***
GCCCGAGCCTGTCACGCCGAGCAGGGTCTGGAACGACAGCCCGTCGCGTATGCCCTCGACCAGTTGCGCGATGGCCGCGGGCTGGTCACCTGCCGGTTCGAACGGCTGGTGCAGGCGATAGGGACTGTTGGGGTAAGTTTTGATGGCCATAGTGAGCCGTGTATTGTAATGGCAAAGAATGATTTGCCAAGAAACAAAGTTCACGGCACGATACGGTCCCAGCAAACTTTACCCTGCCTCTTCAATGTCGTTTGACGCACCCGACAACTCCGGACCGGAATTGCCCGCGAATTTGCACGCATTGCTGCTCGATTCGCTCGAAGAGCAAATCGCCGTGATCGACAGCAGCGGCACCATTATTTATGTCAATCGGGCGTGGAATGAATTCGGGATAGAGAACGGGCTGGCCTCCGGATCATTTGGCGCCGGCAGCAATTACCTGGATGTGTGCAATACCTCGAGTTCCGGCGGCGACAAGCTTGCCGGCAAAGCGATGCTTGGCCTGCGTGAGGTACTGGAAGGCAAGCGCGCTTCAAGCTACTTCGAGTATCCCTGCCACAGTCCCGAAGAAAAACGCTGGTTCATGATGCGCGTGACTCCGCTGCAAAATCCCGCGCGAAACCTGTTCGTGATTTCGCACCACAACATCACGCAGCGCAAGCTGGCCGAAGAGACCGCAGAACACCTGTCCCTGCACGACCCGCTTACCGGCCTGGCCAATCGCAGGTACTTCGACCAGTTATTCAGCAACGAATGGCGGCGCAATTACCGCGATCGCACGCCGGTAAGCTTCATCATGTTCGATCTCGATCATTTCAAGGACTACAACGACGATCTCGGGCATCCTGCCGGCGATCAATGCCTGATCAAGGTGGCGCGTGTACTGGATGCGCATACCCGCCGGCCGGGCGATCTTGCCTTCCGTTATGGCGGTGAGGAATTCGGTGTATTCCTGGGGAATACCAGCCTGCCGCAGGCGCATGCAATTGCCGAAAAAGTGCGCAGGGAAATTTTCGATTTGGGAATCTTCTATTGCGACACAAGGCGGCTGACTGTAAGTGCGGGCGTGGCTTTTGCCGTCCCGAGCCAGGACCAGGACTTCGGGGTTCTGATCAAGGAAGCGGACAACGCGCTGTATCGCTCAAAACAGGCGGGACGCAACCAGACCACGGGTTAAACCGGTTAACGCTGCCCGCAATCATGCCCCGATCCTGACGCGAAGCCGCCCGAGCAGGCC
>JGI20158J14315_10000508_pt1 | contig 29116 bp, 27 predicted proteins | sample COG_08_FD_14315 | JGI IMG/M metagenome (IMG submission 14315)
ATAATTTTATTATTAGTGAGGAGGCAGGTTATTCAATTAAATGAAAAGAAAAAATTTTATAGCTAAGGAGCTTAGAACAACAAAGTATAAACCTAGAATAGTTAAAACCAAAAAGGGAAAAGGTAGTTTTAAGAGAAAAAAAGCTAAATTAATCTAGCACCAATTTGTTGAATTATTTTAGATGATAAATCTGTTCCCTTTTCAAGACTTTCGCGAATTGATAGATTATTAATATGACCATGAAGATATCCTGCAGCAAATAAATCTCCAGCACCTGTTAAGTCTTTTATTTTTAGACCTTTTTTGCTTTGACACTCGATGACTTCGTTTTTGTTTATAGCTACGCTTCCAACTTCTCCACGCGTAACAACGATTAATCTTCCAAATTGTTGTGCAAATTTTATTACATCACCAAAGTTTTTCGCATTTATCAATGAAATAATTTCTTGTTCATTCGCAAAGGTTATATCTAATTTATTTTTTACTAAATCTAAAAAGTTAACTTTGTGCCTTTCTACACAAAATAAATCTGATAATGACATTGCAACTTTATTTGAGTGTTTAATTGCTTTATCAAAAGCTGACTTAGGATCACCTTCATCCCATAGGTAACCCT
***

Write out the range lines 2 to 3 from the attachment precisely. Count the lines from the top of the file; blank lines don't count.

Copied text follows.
>JGI20158J14315_10000508_pt1 | contig 29116 bp, 27 predicted proteins | sample COG_08_FD_14315 | JGI IMG/M metagenome (IMG submission 14315)
ATAATTTTATTATTAGTGAGGAGGCAGGTTATTCAATTAAATGAAAAGAAAAAATTTTATAGCTAAGGAGCTTAGAACAACAAAGTATAAACCTAGAATAGTTAAAACCAAAAAGGGAAAAGGTAGTTTTAAGAGAAAAAAAGCTAAATTAATCTAGCACCAATTTGTTGAATTATTTTAGATGATAAATCTGTTCCCTTTTCAAGACTTTCGCGAATTGATAGATTATTAATATGACCATGAAGATATCCTGCAGCAAATAAATCTCCAGCACCTGTTAAGTCTTTTATTTTTAGACCTTTTTTGCTTTGACACTCGATGACTTCGTTTTTGTTTATAGCTACGCTTCCAACTTCTCCACGCGTAACAACGATTAATCTTCCAAATTGTTGTGCAAATTTTATTACATCACCAAAGTTTTTCGCATTTATCAATGAAATAATTTCTTGTTCATTCGCAAAGGTTATATCTAATTTATTTTTTACTAAATCTAAAAAGTTAACTTTGTGCCTTTCTACACAAAATAAATCTGATAATGACATTGCAACTTTATTTGAGTGTTTAATTGCTTTATCAAAAGCTGACTTAGGATCACCTTCATCCCATAGGTAACCCT